The Telegraph
Since 1st March, 1999
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Singhal steam on meet-eve

New Delhi/Thiruvananthapuram, July 3: The Vishwa Hindu Parishad has shown no sign of relenting on its Ayodhya demand even on the eve of a crucial meeting the RSS has convened to discuss the Centre and the Kanchi Sankaracharya’s dispute-busting efforts.

VHP working president Ashok Singhal mounted a fresh offensive, asking Prime Minister Atal Bihari Vajpayee to resign for his government’s “failure” to enact a law to hand over the undisputed land to the Ramjanmabhoomi Nyas for construction of a temple.

Singhal, who spoke to reporters at Thiruvananthapuram on the way to Kanyakumari — venue of the meeting called by the RSS — also trashed Swami Jayendra Saraswati’s mediatory efforts.

If the VHP was adamant, the BJP, too, stuck to the stand party chief M. Venkaiah Naidu had taken a few days earlier. “There is no question of the Prime Minister or the deputy Prime Minister bringing such a legislation. Legislations are brought not by individuals but by the Cabinet,” general secretary Pramod Mahajan said. The party also rejected the VHP’s demand for Vajpayee’s resignation.

BJP sources, however, conceded that they were waiting with “bated breath” for the outcome of the Kanyakumari conclave, which will come up with a resolution on Ayodhya, and the extent to which the VHP would be able to influence its content.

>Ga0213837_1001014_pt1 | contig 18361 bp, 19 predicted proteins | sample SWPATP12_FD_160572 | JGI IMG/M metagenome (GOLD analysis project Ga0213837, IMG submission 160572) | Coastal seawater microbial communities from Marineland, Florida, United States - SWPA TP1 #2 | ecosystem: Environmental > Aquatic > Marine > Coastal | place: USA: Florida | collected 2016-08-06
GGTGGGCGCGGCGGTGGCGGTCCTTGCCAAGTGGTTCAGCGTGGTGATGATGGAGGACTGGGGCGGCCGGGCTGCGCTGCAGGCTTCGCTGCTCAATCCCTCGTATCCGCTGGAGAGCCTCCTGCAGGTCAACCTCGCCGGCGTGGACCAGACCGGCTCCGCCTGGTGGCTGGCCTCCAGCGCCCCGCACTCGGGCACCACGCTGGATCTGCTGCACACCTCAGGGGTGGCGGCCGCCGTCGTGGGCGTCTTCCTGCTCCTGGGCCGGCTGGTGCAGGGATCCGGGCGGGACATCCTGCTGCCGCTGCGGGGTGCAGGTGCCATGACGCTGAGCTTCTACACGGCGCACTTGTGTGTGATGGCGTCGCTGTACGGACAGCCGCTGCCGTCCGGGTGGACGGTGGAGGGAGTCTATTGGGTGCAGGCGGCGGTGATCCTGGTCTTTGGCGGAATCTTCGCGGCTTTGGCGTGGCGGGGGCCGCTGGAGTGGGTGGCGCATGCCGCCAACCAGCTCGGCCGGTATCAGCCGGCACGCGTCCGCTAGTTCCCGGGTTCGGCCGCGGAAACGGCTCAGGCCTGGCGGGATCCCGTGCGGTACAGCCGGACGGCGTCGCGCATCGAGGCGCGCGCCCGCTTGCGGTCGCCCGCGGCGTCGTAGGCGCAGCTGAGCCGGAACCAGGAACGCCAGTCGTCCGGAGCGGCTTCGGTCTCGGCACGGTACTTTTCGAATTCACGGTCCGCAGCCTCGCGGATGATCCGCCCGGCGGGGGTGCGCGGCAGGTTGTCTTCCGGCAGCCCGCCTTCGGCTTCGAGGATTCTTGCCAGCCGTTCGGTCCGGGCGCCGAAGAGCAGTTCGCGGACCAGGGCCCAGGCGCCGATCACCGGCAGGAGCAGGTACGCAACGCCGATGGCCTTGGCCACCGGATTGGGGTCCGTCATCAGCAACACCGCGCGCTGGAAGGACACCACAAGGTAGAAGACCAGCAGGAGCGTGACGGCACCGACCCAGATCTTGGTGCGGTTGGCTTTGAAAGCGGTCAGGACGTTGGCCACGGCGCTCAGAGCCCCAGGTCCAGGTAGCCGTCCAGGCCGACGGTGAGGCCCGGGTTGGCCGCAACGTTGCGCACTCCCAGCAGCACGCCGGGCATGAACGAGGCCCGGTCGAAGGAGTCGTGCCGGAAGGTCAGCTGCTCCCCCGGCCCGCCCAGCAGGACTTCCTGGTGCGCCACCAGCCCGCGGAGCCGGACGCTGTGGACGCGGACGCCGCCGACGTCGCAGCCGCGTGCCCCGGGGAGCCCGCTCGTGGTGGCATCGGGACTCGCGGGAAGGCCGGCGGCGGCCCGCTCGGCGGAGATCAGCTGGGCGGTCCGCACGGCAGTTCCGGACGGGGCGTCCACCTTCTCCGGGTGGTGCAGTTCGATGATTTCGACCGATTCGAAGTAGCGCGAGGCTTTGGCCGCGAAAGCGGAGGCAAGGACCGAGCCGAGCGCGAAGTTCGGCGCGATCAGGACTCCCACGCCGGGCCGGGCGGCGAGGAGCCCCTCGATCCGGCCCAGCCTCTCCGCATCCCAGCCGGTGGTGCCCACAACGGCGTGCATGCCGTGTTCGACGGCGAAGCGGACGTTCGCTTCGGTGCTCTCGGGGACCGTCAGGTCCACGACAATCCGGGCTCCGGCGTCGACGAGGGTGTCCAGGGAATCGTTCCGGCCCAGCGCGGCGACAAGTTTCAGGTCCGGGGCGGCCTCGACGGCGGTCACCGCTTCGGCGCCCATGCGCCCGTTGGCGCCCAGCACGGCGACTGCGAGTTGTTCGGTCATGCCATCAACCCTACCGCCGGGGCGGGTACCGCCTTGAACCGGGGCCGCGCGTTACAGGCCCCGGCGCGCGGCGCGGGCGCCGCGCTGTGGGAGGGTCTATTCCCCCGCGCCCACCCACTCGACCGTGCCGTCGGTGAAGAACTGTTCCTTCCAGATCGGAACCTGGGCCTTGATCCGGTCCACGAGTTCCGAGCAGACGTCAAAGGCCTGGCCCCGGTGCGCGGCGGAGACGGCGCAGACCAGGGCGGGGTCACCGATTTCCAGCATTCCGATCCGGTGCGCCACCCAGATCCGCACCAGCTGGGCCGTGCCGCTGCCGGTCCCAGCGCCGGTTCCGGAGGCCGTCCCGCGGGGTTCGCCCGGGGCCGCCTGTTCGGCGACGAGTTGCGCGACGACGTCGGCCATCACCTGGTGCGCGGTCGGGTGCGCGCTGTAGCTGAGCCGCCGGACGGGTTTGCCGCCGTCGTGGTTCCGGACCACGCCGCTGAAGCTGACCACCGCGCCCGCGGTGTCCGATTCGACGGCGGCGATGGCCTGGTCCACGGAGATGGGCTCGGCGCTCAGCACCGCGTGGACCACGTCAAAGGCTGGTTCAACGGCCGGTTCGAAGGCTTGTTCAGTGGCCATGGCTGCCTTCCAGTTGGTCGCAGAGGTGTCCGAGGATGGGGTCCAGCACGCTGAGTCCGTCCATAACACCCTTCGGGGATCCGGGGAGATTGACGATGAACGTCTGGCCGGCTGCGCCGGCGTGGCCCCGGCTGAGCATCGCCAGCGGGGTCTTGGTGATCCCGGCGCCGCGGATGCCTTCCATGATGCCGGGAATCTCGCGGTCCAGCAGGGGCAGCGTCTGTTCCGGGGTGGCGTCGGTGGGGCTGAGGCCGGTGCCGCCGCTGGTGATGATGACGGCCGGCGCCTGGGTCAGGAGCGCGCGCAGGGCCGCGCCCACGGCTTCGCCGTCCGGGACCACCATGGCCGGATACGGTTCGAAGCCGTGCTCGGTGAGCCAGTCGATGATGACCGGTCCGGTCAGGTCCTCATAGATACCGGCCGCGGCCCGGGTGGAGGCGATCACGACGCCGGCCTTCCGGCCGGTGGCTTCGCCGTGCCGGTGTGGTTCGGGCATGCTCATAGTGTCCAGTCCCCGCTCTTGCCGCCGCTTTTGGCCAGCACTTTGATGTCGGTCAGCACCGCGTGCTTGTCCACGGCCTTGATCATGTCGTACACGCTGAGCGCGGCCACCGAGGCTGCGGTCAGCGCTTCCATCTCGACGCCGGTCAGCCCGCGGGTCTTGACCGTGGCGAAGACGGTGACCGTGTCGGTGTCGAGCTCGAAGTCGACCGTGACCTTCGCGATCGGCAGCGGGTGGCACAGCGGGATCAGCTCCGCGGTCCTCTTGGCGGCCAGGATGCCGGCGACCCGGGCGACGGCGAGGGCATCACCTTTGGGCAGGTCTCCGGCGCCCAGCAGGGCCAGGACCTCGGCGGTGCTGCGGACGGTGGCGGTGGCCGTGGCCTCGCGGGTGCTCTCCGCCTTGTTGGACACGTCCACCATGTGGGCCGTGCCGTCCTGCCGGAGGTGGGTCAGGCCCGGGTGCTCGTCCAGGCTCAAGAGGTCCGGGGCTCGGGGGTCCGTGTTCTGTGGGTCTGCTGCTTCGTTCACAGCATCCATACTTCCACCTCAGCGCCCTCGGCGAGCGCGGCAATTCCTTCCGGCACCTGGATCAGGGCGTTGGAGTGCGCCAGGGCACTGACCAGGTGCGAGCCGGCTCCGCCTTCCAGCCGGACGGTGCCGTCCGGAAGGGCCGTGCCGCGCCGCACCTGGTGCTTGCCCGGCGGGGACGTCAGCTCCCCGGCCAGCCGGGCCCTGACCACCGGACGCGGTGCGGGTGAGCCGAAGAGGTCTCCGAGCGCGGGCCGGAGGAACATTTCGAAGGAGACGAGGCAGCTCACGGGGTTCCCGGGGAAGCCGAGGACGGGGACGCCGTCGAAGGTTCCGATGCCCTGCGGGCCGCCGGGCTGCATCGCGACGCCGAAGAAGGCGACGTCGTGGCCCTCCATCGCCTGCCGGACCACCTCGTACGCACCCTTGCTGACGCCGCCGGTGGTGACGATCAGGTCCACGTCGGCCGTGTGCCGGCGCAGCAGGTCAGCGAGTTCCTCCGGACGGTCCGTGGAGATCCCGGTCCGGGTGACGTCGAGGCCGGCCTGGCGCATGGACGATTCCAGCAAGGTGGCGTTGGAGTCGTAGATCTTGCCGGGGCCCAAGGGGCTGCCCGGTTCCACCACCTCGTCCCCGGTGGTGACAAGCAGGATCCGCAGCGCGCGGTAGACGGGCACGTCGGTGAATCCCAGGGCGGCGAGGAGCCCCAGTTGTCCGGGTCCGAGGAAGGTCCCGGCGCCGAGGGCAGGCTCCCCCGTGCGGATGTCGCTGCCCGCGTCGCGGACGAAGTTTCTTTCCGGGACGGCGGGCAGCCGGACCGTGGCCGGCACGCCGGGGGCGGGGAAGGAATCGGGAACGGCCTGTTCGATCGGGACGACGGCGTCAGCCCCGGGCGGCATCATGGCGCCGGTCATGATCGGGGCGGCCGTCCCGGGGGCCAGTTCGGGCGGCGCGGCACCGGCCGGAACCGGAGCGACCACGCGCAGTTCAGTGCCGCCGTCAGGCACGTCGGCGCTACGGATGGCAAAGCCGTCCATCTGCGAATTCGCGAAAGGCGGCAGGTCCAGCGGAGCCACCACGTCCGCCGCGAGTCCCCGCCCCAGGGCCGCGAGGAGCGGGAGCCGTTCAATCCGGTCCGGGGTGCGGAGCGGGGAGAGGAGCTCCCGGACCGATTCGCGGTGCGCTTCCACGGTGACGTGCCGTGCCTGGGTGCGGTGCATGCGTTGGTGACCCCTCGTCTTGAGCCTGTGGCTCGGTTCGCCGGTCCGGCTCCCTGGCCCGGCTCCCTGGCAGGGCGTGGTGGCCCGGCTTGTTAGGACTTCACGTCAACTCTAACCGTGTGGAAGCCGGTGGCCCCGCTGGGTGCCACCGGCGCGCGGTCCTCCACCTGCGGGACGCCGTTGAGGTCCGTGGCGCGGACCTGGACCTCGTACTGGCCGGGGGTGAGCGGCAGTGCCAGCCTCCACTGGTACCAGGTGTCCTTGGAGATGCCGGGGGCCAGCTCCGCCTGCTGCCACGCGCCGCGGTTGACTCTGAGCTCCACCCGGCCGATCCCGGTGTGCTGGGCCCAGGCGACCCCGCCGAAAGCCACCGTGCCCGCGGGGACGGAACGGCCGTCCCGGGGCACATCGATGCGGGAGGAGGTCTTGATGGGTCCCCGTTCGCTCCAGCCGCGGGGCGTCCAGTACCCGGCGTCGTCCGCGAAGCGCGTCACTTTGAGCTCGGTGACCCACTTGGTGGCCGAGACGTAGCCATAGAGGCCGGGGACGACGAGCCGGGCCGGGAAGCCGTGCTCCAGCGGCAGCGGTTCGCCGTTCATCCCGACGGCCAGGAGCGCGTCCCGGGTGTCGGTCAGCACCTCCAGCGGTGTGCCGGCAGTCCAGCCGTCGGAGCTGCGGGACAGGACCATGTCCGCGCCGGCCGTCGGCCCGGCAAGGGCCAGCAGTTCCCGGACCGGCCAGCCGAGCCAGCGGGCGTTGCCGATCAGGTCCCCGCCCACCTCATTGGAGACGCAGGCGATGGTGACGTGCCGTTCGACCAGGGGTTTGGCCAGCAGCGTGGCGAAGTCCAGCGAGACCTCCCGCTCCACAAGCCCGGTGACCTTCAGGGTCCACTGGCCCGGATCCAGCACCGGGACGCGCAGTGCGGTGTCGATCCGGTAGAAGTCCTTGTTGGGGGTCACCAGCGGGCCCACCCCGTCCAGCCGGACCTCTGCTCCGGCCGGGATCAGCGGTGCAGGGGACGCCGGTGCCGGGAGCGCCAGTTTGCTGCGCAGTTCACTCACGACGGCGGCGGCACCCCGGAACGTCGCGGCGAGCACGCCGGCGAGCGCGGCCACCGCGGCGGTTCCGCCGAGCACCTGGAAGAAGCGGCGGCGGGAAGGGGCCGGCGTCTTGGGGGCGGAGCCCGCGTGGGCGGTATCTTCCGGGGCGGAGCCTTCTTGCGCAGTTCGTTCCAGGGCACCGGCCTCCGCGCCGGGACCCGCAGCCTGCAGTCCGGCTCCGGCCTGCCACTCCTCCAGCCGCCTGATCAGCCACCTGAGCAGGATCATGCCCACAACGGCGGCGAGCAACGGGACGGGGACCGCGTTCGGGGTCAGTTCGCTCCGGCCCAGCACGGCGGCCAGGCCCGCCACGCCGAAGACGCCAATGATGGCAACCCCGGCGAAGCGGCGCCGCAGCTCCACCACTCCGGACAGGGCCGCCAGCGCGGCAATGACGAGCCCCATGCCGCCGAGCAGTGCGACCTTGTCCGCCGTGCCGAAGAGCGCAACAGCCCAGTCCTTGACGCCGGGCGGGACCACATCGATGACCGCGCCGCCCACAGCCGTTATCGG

The BJP has asked the RSS to rein in the VHP with the promise of involvement in the government’s Ayodhya operation. But if Singhal’s pronouncements are an indication, the VHP has refused to bite the bait that the Ramjanmabhoomi Nyas would oversee the temple construction patterned on its blueprint.

Singhal maintained that the Kanchi seer’s reported formula has not factored in the site on which the VHP constructed a makeshift temple, housing the deity of the infant Ram, after demolishing the Babri mosque. This is the 2.77 acres whose ownership has been contested by the Sunni Waqf Board before the Lucknow bench of Allahabad High Court.

Singhal’s contention was that the entire complex “belonged to the Hindus”. He expressed his displeasure with the seer’s negotiations with the All India Muslim Personal Law Board, saying its representatives did not believe in the “Constitution and the law of the land”.

“The whole fight is for Ram Lalla. The reported draft of the settlement formula of the seer says nothing about the particular spot,” he said.

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